Middle East respiratory syndrome

Common Name(s)

Middle East respiratory syndrome, MERS

Middle East respiratory syndrome (MERS) is a respiratory illness caused by the MERS-CoV virus. The respiratory tract includes the nose, sinuses, and lungs, as well as many other important structures the body uses to breathe. The first case of MERS was seen in Saudi Arabia, and there have been many reported cases in the countries within and nearby the Arabian Peninsula.

Symptoms of MERS may include fever, chills, cough, trouble breathing, body aches, diarrhea, vomiting, and an upset stomach. Though uncommon, there have been some cases where individuals who are infected with the virus display only very mild or no symptoms. Severe complications may include a rapid deterioration of respiratory function (acute respiratory distress syndrome) and pneumonia. Higher risk individuals that are more likely to become infected include older individuals, those who tend to get sick frequently, pregnant women, children, and those with other long-term diseases such as cancer or diabetes.

The Center for Disease Control (CDC) believes the virus originated from an animal source, most likely from camels. Additionally, scientists believe the disease is spread person to person through close contact. However, since many qualities of the virus are not known at this time, further research needs to be completed to fully understand the origin and transmission of the virus.

Ways to prevent becoming infected by the MERS virus include thorough and frequent washing of the hands; avoid touching of the eyes, nose, and mouth; and to avoid contact with individuals who may have been infected or are displaying symptoms. If you or a family member has had possible exposure to the virus and are experiencing symptoms, contact a medical professional as soon as possible to talk about the most current treatment options.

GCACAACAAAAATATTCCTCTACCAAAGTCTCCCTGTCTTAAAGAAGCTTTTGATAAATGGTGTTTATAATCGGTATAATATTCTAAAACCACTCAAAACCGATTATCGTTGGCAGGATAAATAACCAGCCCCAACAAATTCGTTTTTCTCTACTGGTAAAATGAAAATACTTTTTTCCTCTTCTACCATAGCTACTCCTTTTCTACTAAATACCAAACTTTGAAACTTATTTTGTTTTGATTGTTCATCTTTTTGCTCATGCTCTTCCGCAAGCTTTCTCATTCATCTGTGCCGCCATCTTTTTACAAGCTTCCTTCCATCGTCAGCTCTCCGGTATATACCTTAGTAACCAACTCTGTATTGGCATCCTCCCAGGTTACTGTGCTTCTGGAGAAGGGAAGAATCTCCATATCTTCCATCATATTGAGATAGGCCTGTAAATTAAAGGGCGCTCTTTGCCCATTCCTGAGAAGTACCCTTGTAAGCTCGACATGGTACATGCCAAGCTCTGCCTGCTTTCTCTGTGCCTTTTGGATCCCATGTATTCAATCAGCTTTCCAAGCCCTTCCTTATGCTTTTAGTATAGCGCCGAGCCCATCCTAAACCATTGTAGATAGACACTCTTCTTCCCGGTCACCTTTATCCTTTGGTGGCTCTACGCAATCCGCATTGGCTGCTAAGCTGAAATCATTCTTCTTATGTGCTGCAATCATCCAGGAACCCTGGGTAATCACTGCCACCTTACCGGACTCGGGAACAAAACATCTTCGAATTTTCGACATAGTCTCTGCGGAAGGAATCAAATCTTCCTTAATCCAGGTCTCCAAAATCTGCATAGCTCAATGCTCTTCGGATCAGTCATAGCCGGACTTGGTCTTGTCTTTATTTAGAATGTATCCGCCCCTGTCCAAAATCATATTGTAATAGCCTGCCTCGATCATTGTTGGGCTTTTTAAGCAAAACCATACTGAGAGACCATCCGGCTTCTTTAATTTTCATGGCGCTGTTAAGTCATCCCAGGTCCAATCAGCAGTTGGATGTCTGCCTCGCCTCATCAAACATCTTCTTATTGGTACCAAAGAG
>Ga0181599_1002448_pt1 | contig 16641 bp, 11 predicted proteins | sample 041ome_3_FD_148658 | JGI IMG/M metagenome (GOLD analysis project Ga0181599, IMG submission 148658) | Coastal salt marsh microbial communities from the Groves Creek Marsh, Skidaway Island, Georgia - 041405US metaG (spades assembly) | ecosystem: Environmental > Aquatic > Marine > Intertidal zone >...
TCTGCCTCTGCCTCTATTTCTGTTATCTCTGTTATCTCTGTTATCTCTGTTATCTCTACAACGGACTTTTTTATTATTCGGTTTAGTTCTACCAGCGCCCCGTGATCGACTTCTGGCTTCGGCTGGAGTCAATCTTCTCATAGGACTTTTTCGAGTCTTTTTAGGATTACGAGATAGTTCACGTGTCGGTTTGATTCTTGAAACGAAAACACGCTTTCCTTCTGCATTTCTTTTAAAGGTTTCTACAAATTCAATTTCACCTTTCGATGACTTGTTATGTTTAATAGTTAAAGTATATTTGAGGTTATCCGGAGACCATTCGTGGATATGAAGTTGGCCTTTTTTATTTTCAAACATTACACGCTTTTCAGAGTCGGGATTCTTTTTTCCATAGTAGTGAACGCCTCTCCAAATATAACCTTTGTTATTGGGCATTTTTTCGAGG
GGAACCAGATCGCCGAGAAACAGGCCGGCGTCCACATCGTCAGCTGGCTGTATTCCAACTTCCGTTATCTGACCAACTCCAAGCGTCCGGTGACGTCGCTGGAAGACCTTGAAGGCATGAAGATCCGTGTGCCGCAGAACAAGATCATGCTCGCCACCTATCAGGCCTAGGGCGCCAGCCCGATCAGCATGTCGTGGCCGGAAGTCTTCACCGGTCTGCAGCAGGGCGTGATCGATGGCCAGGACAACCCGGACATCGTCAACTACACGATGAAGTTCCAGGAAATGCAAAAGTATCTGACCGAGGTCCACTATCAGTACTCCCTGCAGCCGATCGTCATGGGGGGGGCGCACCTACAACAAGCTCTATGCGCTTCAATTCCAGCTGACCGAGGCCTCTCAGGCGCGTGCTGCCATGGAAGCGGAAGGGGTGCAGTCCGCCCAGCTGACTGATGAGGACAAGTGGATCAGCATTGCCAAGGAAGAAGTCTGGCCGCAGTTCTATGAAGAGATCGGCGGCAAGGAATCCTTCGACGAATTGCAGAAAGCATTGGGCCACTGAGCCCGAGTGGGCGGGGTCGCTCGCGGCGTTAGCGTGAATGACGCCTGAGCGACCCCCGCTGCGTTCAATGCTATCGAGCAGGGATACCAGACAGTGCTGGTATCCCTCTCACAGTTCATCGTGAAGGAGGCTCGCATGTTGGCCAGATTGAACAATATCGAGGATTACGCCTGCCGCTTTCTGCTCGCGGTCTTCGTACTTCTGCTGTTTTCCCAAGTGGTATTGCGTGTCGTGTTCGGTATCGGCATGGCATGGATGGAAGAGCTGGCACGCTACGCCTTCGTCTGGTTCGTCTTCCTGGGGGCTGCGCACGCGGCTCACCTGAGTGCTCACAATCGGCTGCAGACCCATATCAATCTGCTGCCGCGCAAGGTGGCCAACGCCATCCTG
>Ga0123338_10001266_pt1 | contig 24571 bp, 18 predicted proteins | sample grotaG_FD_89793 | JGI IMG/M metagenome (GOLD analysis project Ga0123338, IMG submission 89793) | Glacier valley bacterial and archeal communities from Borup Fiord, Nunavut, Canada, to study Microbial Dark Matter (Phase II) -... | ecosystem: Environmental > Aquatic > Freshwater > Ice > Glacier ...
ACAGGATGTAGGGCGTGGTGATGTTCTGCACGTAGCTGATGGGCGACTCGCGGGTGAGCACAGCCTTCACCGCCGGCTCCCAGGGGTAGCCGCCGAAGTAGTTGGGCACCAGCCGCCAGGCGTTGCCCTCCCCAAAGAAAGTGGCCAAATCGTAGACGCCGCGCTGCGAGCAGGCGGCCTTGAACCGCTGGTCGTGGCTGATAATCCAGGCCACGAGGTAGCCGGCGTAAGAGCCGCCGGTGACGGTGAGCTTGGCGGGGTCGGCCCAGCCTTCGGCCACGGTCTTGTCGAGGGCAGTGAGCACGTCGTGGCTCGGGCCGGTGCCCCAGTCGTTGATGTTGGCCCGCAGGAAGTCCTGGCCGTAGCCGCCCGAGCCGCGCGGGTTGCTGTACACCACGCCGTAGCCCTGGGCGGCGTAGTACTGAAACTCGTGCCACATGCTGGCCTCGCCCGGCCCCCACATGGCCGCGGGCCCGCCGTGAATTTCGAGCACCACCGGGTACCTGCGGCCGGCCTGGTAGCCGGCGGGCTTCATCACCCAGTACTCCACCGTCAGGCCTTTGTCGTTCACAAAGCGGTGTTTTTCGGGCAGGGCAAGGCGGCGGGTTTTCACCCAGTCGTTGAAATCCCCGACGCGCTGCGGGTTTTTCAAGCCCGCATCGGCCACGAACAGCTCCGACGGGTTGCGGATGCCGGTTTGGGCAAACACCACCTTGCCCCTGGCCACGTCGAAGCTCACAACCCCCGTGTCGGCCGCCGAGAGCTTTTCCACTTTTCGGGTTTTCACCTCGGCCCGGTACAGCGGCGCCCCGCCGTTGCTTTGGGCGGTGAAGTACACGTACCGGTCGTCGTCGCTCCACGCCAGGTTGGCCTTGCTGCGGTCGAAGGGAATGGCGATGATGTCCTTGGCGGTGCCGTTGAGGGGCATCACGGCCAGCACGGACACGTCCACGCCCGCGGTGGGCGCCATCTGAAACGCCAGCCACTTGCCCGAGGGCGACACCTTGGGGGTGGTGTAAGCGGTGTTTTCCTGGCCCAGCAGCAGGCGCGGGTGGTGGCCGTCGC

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Condition Specific Organizations

Following organizations serve the condition "Middle East respiratory syndrome" for support, advocacy or research.

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Scientific Literature

Articles from the PubMed Database

Research articles describe the outcome of a single study. They are the published results of original research.
The terms "Middle East respiratory syndrome" returned 264 free, full-text research articles on human participants. First 3 results:

Two deletion variants of Middle East respiratory syndrome coronavirus found in a patient with characteristic symptoms.
 

Author(s): Qian Xie, Yujuan Cao, Juan Su, Jie Wu, Xianbo Wu, Chengsong Wan, Mingliang He, Changwen Ke, Bao Zhang, Wei Zhao

Journal: Arch. Virol.. 2017 08;162(8):2445-2449.

 

Significant sequence variation of Middle East respiratory syndrome coronavirus (MERS CoV) has never been detected since it was first reported in 2012. A MERS patient came from Korea to China in late May 2015. The patient was 44 years old and had symptoms including high fever, dry ...

Last Updated: 19 Apr 2017

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Clinical and Epidemiologic Characteristics of Spreaders of Middle East Respiratory Syndrome Coronavirus during the 2015 Outbreak in Korea.
 

Author(s): Chang Kyung Kang, Kyoung Ho Song, Pyoeng Gyun Choe, Wan Beom Park, Ji Hwan Bang, Eu Suk Kim, Sang Won Park, Hong Bin Kim, Nam Joong Kim, Sung Il Cho, Jong Koo Lee, Myoung Don Oh